In considering the possible structures of government discussed by Aristotle, we ought to bear in mind the sheer diversity of Greek polities scattered around the Mediterranean: the commercial-democratic imperial metropolis of Athens, the agrarian and austere military aristocracy of Sparta, the multiethnic tyranny of Syracuse, traditional monarchies, the democratic federations of Boeotia and Arcadia, tribal confederacies . . . the Ancients were certainly far more tolerant of diversity in forms of government than postwar Moderns are.

The Greek city-state could indeed be extremely intrusive. By modern liberal standards, it was not just authoritarian but “totalitarian”[2] — not recognizing a private life wholly free from politics and seeing the state as having a decisive role in the formation of culture. Aristotle himself recognized that law and culture were thoroughly intertwined, as “laws resting on unwritten custom are even more sovereign, and concerned with issues of still more sovereign importance, than written laws” (1287a32). The state’s role included the definition and enforcement of positive cultural norms and customs. Economic, family, and religious life could be sharply regulated, so that all would acquire healthy habits promoting the common good. The polis’s unique system of government was possible because of the smallness and familiarity of the city — generally not numbering more than 50,000 people, with far less citizens. The citizens were bound together by ties of kinship, personally knew the leading politicians directly, and participated on a day-to-day basis in civic life, whether as jurors, assemblymen, or soldiers. For Aristotle, therefore, citizenship would not be possible if the whole Peloponnesian peninsula were a single state or indeed if the supercity of Babylon were a republic.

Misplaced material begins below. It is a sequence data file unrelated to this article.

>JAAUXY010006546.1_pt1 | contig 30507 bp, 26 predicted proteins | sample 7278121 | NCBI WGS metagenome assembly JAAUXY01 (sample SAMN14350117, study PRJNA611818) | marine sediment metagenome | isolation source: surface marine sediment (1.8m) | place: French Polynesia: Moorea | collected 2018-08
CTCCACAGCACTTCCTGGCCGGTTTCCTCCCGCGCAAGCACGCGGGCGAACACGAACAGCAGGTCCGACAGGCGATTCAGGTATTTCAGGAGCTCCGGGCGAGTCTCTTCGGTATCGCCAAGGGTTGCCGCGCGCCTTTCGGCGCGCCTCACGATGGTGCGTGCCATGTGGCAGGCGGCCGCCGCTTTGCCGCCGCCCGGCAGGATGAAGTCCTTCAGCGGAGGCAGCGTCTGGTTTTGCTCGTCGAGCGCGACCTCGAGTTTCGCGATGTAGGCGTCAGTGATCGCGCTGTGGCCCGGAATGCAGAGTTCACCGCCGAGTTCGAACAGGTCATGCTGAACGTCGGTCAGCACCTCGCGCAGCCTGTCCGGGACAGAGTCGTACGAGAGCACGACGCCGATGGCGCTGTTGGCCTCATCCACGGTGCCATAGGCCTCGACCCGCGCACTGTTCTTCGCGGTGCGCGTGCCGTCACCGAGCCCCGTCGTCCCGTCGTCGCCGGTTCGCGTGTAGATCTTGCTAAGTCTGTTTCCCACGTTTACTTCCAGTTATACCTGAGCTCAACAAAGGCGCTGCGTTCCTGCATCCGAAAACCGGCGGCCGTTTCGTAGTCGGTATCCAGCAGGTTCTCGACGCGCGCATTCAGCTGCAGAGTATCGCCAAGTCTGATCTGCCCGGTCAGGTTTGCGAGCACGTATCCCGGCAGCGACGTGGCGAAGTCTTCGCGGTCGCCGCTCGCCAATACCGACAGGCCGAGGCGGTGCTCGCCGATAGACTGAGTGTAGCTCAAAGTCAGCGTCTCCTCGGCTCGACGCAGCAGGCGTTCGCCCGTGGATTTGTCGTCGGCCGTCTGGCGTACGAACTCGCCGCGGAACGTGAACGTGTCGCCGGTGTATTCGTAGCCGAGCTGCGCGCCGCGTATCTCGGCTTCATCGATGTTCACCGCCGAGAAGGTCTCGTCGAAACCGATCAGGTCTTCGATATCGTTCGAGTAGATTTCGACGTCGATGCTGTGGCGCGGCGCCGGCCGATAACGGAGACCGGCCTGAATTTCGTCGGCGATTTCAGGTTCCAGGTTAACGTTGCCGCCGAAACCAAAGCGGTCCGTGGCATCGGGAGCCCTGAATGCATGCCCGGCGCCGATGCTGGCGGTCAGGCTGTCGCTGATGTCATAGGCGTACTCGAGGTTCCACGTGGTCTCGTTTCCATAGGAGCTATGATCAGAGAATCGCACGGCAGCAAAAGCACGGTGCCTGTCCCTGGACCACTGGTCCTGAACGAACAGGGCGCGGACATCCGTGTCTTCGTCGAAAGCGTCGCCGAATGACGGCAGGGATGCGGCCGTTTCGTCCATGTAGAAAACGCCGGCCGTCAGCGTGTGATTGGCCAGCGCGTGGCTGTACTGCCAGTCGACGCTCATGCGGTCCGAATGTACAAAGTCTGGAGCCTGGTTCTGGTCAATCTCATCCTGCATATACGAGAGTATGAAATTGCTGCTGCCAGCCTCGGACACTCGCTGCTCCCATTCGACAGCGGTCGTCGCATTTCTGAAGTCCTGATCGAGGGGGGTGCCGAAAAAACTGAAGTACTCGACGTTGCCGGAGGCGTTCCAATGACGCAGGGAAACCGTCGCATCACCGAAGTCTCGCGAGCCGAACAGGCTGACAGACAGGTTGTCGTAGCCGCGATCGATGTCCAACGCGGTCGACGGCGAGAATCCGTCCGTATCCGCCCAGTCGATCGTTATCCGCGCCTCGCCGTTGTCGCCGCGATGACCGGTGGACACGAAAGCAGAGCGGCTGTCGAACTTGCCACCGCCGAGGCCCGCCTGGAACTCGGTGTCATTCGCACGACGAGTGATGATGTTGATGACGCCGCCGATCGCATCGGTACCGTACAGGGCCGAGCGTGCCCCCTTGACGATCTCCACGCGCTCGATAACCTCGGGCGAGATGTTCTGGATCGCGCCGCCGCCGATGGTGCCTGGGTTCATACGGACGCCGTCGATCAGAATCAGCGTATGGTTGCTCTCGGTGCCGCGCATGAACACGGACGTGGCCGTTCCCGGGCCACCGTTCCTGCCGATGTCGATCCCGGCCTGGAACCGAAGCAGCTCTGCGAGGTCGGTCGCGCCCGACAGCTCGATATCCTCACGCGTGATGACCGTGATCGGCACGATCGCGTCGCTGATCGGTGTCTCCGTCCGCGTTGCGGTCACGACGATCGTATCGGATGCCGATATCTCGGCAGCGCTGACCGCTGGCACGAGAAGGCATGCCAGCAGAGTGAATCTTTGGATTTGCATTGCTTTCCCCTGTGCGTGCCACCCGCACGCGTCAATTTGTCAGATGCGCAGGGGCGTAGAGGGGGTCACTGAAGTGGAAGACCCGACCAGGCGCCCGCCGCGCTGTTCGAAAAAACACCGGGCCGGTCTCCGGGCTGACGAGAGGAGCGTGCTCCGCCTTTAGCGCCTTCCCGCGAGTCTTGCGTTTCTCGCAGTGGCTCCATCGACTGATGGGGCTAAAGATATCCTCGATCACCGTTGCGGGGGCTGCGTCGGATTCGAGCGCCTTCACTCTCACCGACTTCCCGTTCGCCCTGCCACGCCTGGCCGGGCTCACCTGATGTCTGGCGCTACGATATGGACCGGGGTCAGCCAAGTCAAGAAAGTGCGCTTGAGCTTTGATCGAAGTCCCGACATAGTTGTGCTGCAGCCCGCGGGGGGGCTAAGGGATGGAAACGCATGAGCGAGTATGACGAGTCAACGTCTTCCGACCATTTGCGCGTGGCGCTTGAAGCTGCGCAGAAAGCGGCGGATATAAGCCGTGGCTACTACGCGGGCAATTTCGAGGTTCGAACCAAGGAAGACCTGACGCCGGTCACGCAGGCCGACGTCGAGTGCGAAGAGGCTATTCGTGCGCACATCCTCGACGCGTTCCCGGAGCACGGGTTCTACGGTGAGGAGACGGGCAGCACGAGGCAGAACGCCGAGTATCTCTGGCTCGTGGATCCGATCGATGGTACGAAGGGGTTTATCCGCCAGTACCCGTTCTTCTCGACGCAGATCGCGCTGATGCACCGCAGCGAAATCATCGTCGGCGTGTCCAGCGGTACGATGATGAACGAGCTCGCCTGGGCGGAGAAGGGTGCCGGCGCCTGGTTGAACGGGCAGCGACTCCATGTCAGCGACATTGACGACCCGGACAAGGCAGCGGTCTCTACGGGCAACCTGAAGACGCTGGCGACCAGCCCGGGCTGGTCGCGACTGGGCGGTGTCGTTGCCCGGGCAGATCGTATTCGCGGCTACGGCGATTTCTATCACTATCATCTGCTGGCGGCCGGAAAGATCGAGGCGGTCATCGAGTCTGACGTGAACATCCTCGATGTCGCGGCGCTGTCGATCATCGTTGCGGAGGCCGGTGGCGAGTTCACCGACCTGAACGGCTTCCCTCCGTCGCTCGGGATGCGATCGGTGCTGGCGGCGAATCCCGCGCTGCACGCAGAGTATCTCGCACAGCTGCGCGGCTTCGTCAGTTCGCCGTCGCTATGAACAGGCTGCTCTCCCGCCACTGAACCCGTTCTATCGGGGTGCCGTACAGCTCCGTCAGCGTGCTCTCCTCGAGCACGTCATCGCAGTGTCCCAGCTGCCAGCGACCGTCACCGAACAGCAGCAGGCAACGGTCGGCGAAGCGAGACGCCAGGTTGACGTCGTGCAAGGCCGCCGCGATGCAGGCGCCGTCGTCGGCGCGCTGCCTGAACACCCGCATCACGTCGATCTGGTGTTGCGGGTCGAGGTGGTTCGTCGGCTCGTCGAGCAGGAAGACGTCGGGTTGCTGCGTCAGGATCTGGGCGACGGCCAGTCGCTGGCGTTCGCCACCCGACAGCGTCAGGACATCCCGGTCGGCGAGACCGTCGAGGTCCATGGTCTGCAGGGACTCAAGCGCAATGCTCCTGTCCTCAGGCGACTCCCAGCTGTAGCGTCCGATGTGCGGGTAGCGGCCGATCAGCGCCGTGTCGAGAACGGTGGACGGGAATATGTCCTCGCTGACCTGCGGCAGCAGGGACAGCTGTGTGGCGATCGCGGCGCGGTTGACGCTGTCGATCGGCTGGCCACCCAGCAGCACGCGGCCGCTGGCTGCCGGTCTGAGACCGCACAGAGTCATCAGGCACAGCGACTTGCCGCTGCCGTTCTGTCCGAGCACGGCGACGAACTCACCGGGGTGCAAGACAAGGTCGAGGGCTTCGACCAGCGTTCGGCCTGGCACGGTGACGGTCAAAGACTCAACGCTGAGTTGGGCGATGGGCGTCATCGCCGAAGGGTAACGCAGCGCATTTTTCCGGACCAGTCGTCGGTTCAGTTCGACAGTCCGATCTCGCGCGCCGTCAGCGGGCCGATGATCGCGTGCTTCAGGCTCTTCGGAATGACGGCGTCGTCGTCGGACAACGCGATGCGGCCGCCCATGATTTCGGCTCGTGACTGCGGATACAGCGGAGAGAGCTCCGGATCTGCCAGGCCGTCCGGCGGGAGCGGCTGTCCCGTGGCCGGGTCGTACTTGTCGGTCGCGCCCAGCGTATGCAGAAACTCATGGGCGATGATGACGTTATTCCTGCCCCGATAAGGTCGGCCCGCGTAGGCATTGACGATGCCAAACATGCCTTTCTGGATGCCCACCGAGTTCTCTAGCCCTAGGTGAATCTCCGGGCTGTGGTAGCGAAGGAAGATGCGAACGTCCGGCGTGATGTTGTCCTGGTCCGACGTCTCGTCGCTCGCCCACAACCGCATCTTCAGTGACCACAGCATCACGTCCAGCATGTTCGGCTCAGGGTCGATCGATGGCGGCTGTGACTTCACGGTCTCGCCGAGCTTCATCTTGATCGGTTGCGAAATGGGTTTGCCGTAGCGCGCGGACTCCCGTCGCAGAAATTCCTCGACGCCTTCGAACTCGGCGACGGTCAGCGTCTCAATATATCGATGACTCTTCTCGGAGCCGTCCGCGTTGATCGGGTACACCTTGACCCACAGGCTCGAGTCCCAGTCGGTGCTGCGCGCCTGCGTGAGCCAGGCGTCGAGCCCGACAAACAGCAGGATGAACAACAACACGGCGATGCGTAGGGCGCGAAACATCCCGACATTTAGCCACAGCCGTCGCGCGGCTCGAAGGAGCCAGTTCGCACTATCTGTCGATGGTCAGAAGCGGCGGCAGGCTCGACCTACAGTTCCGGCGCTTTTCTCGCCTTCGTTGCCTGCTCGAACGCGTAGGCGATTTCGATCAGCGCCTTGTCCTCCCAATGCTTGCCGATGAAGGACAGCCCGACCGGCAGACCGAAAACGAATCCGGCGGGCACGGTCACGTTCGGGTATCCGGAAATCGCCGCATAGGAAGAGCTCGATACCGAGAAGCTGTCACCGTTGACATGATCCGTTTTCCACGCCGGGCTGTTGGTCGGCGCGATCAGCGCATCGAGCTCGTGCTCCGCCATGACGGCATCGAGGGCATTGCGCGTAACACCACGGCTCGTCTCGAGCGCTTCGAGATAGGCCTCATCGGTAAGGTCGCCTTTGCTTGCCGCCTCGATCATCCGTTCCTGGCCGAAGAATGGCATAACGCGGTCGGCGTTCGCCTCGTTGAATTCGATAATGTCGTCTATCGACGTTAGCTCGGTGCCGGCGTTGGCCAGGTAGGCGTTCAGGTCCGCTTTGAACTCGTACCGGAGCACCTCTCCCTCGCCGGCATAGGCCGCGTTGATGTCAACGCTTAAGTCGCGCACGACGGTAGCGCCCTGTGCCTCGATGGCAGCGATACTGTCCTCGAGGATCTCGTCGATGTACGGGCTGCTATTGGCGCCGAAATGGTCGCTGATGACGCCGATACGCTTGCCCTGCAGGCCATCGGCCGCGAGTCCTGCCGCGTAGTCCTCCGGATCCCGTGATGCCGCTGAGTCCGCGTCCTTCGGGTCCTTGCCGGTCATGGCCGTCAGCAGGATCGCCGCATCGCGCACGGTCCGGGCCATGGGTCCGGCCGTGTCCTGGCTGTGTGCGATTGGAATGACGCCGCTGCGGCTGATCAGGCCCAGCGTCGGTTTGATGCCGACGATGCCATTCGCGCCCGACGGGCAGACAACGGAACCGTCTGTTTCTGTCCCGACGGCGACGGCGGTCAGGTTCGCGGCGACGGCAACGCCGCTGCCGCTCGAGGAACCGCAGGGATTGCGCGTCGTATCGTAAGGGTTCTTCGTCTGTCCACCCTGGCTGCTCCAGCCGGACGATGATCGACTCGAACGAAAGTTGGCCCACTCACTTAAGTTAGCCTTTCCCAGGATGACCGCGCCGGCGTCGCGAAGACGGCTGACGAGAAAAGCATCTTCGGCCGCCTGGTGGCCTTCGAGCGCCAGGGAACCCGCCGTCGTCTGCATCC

In practice, ancient Greek politics was defined by choosing office-holders, deciding on policies, and holding trials, as well as the more-or-less amicable debates surrounding these. Depending on the kind of regime, hereditary kings, elected councils, or even the entire citizenry gathered in assembly would decide on such matters. In domestic affairs, the state would regulate and supervise the marketplace, countryside, and marriages, as well  as expenditures on public works, the organization of military forces on land and sea, and immigration policy. They would also define the legally-recognized classes of citizens, and censor or promote various forms of culture. The more ambitious cities, such as Sparta, would seek to regulate reproduction, systematically educate the youth, and organize the citizens’ common meals, gymnastics, and military training.

In foreign affairs, the state would decide on war and peace, the formation of alliances or confederations, economic embargoes, whether to subsidize allies, how to treat conquered enemies (enslavement or extermination), the establishment of puppet regimes, and overseas colonization. The stakes were high: failure to maintain goodwill among citizens often led to gruesome civil wars and conquest by invaders, including fellow Greeks, who could be as cruel as they pleased. The polis as a system of government was a demanding one which was eventually surpassed by the great universal empires. Nonetheless, the polis  served the Greeks well for centuries, enabling their expansion across the Mediterranean; it was an unprecedented experiment in self-government. The polis allowed for an astonishing diversity of forms of governments and corresponding achievements, from the martial prowess and stability of Sparta to the economic, political, and cultural dynamism of Athens. (more…)